I’m currently reading the expository of Psalm 1 by Charles Spurgeon. I quoted here one sentence he used in explaining Psalm 1 as below:
“Well may the saints long for heaven, for no evil men shall dwell there, ‘nor sinners in the congregation of the righteous.’”
He said “may the saints long for heaven”, triggered me to do further thinking. Why didn’t he say: the saints belong to heaven? He was actually wished that saints could have the longing feeling for heaven. Shouldn’t a saint already belong to heaven? Why Spurgeon still wished they would long for it?
I had a writing about Heaven I did months ago. I was receiving the Holy Communion in the Church and had this thought when I was praying: If I wanted to, I could live with You o God, now, in this present time. But I guess I was never really willing to…”
I thought about heaven – the place which men eager to find but regrettably not eager to live in. In my prayer I reached the confession “IF I WANTED” – IF only I wanted to – I could surrender all and live with God – live IN God.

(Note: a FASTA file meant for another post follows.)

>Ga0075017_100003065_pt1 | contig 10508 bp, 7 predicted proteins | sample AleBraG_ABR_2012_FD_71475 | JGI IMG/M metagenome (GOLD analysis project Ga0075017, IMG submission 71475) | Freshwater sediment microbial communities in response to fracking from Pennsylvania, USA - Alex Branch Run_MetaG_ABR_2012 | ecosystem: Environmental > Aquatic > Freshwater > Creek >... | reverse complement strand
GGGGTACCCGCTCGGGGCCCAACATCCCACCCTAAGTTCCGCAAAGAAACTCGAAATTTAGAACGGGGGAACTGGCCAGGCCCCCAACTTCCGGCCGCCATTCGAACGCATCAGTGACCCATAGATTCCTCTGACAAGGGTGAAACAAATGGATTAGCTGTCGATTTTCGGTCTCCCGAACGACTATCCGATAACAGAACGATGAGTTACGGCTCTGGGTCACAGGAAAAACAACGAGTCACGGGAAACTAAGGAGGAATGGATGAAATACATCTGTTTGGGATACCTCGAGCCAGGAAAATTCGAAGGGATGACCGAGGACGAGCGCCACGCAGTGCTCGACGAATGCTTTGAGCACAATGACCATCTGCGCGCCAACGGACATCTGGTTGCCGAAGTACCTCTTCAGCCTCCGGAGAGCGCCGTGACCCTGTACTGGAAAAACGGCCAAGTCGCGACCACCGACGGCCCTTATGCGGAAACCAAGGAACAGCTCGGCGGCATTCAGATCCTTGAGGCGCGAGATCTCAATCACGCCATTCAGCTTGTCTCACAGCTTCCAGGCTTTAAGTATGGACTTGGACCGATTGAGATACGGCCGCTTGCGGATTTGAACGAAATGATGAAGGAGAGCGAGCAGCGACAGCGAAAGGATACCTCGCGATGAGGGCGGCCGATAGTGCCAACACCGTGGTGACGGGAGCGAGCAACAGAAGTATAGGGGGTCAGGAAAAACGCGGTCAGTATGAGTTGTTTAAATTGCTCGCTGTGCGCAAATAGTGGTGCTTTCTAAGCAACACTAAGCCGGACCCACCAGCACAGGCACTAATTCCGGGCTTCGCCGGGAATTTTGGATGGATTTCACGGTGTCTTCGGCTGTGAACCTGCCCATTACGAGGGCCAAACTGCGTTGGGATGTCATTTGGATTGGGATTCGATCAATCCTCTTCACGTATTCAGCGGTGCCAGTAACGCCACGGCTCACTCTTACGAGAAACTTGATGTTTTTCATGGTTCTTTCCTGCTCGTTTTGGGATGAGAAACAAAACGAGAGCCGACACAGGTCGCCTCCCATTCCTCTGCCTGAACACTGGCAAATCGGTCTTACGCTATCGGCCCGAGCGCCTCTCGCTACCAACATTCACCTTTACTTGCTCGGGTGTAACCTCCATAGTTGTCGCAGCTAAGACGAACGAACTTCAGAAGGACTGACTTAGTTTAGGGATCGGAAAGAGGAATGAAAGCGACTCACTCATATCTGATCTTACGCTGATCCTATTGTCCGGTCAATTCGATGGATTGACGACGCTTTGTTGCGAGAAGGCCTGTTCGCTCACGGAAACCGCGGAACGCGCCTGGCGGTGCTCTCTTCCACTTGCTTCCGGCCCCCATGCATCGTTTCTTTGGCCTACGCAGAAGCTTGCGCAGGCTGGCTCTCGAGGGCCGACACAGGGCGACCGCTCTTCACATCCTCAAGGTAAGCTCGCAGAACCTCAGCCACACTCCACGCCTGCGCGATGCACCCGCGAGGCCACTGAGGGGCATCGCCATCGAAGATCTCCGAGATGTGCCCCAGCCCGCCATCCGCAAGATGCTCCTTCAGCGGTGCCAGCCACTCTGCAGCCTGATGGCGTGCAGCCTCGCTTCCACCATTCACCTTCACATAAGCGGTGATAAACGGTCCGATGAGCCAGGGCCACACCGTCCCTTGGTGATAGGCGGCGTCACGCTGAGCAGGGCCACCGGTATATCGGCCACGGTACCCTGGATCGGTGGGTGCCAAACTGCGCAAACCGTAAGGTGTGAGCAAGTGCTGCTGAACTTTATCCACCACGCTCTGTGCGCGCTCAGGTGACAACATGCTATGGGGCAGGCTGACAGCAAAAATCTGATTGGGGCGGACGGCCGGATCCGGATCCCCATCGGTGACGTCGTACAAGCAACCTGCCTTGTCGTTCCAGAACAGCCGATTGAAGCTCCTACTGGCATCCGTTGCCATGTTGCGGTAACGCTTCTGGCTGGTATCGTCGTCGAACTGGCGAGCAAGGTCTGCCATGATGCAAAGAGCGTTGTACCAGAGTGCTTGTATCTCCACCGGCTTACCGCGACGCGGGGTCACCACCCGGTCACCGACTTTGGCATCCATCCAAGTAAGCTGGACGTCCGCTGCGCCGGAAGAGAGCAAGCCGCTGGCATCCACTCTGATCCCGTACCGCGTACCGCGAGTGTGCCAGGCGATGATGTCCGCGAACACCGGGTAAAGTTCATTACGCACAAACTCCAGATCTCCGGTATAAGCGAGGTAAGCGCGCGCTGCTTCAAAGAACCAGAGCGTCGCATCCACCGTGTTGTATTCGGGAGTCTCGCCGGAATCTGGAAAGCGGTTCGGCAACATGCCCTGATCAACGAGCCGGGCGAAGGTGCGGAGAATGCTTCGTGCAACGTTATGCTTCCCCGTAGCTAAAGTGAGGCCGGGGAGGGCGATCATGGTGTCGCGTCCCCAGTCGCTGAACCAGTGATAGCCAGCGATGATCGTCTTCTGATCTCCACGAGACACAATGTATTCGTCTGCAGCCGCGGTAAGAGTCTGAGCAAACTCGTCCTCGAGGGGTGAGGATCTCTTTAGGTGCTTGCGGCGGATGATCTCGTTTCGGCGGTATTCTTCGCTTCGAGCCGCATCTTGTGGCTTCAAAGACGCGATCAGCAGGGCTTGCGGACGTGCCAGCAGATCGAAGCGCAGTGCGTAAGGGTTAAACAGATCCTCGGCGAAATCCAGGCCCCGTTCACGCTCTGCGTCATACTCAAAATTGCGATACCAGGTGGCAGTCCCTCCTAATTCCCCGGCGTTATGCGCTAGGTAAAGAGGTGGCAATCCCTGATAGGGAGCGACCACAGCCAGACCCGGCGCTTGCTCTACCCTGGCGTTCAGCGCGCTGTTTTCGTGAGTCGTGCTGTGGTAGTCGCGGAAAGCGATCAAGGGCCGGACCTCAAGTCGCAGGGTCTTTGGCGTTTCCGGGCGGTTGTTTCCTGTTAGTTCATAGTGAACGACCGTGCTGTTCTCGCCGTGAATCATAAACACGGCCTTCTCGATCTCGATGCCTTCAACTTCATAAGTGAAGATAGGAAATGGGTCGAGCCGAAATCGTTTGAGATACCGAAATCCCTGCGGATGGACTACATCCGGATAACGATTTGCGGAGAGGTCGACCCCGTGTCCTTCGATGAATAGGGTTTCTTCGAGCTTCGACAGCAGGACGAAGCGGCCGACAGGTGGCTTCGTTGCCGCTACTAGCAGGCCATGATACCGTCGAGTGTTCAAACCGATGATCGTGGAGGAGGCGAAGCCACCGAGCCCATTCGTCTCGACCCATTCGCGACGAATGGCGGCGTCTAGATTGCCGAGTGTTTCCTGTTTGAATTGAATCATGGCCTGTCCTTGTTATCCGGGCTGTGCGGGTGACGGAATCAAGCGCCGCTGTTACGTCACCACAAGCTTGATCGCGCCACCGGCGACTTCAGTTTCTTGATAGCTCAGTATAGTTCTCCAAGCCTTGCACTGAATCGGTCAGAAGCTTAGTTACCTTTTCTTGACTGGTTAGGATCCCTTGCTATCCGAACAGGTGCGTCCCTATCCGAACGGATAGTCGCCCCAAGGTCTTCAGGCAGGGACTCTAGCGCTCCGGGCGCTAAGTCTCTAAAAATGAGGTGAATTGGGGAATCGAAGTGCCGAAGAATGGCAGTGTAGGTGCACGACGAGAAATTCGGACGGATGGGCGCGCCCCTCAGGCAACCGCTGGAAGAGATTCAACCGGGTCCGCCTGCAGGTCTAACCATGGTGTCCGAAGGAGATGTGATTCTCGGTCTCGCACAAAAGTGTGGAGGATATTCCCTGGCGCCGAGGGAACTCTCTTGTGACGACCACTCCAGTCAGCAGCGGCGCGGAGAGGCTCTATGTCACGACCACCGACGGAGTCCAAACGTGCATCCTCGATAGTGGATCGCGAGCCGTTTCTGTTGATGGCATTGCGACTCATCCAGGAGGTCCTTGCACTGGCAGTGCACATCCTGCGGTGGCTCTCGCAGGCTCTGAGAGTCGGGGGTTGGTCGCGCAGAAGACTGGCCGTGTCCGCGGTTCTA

And what is heaven other than living with Go? True and upcoming heaven is when you die and God resurrects you and gives you the eternal life – eternally living with God.
The main idea of heaven is to live with God, to be with God, living in His presence and being in Him.
But it seems there are not so many people acknowledge this fact, and eager to reach this ultimate being with God. We too often associate heaven with a place of happiness and freedom of all pain. A place where our beloved persons went when they pass away. A place of all glory and light and joy – and we fail to remember that God is the source of those good things we will receive there.
If God doesn’t dwell in heaven – will we still feel the joy? If God is not the centre of heaven – is still a place worth to long for?
We have lost the main idea of heaven – that is being with God. This failure to remember the essential things about heaven fails us to remember that heaven is not only a future but also a present.
When Jesus gave in His life in the tree of Calvary – the curtains that divided the Holy Place and the Most Holy Place were torn into two – as a symbol of the wall between God and men was destroyed. By that we were enabled to live with God and even live in God. God was not a blur image anymore – He was real, and we are able to know Him through His Son.